So, the first thing that you could do is, to roll a dice once and it comes up 3. That is one way that this could happen. The other is that maybe you roll a dice once and it comes up 2, and then the only thing that can happen from there is that the second roll of dice should show up with a 1. On the other hand, maybe the first roll of dice ends up showing a 1, in which case you are left with the task of creating 2. And we know that we can do this in two ways, either by a single roll of two or two rolls of one each. So, altogether, the number of ways in which a sequence of dice rolls could produce the number 3 happens to be 4.

What happens when n = 4? In this case, again, there is a multitude of possibilities, and here are all of them. Hopefully, I have not forgotten anything. And once again, if you go through the process of trying to categorize these nicely, you could think of it as, what happens on the first roll and think of the first roll as being the last dice in each sequence. It is just probably helpful to think of it that way.

So, if the first roll is 4 then there is nothing more to do. If the first roll is 3 then you need to generate 1. 1 is still left and there is only one way to do that. If the first roll is 2 then you still have 2 left to generate and there are two ways of doing that. And if the first roll is a 1 then you are still left with the task of generating 3. And we just saw that there are four ways of doing that. Let me actually highlight some portions so that it becomes visually a bit clearer how we relied on what we have worked out previously to work out the answer for the case when n = 4.

(Refer Slide Time: 05:29)

So, you can see that all the green tiles correspond to ways of generating the number 3 by a sequence of dice rolls. And we kind of appended a 1 at the end to get 4. The yellow tiles represent the number of ways of generating 2. The red tile shows the number of ways of generating 1. And there is, of course, this standalone sequence, which is just directly getting to 4, without having to roll any more throws at all.

So, you might already begin to appreciate how this as a strategy might generalize to the case when you are trying to generate a sum of n. And if you remind yourself about how we worked out the solution to the frog’s problem in the previous module, we said it is useful to split up the solution space into smaller categories that are manageable by recursively-generated answers.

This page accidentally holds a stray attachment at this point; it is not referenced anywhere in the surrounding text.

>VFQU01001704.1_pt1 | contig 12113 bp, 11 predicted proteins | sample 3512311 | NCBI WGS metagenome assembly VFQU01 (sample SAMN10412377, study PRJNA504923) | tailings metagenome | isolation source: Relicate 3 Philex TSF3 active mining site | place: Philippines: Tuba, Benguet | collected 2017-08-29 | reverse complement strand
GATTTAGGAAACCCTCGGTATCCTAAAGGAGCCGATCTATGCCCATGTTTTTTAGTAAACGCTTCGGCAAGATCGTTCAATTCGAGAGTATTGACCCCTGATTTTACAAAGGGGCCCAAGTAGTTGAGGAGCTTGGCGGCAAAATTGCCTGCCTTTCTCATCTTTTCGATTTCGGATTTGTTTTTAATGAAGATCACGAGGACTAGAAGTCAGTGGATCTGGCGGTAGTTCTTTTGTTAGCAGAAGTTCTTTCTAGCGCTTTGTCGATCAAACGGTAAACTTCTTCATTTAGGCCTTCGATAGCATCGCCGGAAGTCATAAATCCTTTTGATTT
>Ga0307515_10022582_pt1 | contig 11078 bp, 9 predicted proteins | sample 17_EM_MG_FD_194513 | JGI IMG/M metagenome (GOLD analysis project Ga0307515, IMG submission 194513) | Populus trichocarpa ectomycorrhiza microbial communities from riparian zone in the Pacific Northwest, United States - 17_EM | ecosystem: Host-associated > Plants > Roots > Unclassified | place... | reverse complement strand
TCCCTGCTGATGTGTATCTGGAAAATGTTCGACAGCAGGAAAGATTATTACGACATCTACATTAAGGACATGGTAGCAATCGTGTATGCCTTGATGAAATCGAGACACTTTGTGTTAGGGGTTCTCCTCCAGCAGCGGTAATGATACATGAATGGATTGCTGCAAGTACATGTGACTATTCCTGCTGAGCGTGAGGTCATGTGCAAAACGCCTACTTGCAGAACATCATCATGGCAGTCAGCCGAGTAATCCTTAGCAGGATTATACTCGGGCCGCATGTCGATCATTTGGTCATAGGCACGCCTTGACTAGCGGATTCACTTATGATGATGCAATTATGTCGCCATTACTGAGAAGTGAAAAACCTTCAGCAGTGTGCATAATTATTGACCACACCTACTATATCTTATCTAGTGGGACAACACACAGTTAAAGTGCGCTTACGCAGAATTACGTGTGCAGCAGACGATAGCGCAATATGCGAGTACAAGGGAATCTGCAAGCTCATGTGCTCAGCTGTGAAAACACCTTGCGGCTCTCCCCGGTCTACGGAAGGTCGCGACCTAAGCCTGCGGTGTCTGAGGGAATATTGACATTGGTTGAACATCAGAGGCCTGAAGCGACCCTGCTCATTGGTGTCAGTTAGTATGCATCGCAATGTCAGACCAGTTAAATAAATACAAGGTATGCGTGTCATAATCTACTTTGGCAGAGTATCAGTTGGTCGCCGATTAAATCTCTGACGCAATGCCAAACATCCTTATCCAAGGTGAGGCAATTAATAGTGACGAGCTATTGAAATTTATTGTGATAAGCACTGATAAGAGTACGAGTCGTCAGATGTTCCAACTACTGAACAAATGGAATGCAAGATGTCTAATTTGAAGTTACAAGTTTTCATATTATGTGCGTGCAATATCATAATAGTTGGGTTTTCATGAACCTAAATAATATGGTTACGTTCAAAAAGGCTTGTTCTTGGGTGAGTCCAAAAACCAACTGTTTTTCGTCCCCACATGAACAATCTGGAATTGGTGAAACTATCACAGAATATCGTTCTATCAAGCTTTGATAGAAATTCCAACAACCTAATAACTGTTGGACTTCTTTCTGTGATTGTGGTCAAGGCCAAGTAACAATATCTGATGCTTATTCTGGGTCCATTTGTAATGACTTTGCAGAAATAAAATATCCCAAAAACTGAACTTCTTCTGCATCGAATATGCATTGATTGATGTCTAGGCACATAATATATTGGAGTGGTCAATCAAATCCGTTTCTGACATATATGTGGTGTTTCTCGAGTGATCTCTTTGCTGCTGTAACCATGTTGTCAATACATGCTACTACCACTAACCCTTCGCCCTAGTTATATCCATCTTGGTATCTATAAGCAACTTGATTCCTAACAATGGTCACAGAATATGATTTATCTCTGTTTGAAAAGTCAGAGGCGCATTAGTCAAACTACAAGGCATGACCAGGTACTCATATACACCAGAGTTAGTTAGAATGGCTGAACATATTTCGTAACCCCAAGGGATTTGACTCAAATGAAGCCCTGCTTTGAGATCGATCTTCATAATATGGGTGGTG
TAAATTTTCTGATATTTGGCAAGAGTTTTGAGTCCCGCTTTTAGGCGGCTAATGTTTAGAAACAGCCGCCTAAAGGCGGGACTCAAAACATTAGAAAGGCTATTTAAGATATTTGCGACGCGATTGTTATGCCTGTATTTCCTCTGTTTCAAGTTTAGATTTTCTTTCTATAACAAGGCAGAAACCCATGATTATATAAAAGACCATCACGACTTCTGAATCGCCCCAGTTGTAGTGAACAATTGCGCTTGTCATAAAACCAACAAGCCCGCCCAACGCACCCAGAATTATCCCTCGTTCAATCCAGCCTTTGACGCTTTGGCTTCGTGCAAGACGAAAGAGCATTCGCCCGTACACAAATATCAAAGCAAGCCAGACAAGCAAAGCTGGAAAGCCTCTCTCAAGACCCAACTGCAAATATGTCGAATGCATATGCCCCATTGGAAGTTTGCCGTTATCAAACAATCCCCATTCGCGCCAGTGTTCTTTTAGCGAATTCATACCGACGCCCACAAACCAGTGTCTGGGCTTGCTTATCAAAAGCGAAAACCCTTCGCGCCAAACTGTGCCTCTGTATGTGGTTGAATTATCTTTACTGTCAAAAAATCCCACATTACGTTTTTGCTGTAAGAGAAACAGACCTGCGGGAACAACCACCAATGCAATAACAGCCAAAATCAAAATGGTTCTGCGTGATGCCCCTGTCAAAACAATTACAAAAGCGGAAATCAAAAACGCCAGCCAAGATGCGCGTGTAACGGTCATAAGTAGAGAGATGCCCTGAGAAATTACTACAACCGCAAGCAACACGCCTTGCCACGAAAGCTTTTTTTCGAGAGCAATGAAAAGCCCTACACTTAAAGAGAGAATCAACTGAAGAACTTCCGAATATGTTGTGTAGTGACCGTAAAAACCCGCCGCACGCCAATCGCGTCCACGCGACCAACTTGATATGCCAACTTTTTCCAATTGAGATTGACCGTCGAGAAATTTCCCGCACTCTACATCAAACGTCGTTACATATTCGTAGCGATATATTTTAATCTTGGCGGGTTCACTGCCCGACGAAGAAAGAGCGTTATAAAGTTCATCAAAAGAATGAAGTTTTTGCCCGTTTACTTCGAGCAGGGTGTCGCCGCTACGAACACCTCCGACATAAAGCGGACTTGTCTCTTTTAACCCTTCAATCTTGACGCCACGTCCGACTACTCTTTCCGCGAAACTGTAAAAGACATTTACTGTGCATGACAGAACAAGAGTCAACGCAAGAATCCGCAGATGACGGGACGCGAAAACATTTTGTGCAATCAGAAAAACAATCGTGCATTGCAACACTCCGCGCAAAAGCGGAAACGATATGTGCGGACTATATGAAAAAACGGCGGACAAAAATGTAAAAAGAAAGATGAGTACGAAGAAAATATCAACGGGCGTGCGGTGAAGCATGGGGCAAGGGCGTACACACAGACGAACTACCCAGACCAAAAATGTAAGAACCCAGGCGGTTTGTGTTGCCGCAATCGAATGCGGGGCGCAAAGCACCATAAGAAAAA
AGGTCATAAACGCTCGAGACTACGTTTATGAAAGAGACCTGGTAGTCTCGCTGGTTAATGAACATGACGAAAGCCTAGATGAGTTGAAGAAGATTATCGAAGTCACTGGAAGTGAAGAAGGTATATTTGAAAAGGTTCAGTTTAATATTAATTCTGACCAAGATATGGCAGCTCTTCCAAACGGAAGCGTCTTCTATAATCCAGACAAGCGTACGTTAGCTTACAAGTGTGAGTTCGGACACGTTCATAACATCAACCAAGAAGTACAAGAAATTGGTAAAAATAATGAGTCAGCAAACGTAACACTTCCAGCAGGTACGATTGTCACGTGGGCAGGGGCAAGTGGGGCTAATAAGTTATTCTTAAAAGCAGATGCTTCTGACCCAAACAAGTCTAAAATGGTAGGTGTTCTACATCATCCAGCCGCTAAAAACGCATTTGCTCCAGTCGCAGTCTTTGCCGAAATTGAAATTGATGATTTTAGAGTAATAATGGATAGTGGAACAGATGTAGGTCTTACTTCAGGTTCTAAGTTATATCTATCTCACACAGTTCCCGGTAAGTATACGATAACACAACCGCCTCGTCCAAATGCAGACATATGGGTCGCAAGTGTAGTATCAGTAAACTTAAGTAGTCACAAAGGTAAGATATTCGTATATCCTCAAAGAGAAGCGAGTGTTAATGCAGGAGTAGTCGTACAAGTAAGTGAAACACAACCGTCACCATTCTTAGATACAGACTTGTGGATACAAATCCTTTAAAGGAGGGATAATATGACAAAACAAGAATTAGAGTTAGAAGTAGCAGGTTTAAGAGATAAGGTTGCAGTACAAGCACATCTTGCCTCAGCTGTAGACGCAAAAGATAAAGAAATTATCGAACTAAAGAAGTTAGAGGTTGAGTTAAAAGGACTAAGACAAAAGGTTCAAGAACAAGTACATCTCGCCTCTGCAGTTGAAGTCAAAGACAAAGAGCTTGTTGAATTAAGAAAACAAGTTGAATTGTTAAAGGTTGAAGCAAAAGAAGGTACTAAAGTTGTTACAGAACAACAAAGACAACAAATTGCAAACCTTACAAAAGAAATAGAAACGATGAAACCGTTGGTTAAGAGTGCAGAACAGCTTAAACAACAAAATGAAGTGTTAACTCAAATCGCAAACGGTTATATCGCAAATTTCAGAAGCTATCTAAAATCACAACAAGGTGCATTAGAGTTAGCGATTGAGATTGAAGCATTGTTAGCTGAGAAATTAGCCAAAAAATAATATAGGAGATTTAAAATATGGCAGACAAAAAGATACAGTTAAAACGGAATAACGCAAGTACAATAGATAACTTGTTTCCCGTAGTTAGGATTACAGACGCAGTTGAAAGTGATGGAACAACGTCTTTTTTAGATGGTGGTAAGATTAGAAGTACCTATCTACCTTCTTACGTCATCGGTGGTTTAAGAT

So, remember what we want to do is, see if we can take the space of solutions that we are interested in. In this case, our solution is really the number of these sequences, we want to count how many there are. And we want to take the space and see if we can chop it up into pieces that will then be addressable in some recursive fashion. And then, hopefully, we can just put it all back together in a reasonable way in a decent amount of time. So, here the chopping up at least seems to be fairly natural.

(Refer Slide Time: 07:01, 07:18)

These colored pieces naturally correspond to some instances that we can essentially outsource to recursion. And then when we put them back, it is just a matter of adding up all the numbers that we get. So, just to make this categorization a little more explicit as we did before, let us note that every sequence in our solution ends with one of these numbers, 1, 2, 3, 4, 5, 6.

You could think of this as essentially what happened on the last roll of the dice. That is clearly constrained to being one of these six numbers and that leads to a natural categorization of your space into six categories, some of which may be, by the way, empty as we have seen in our example.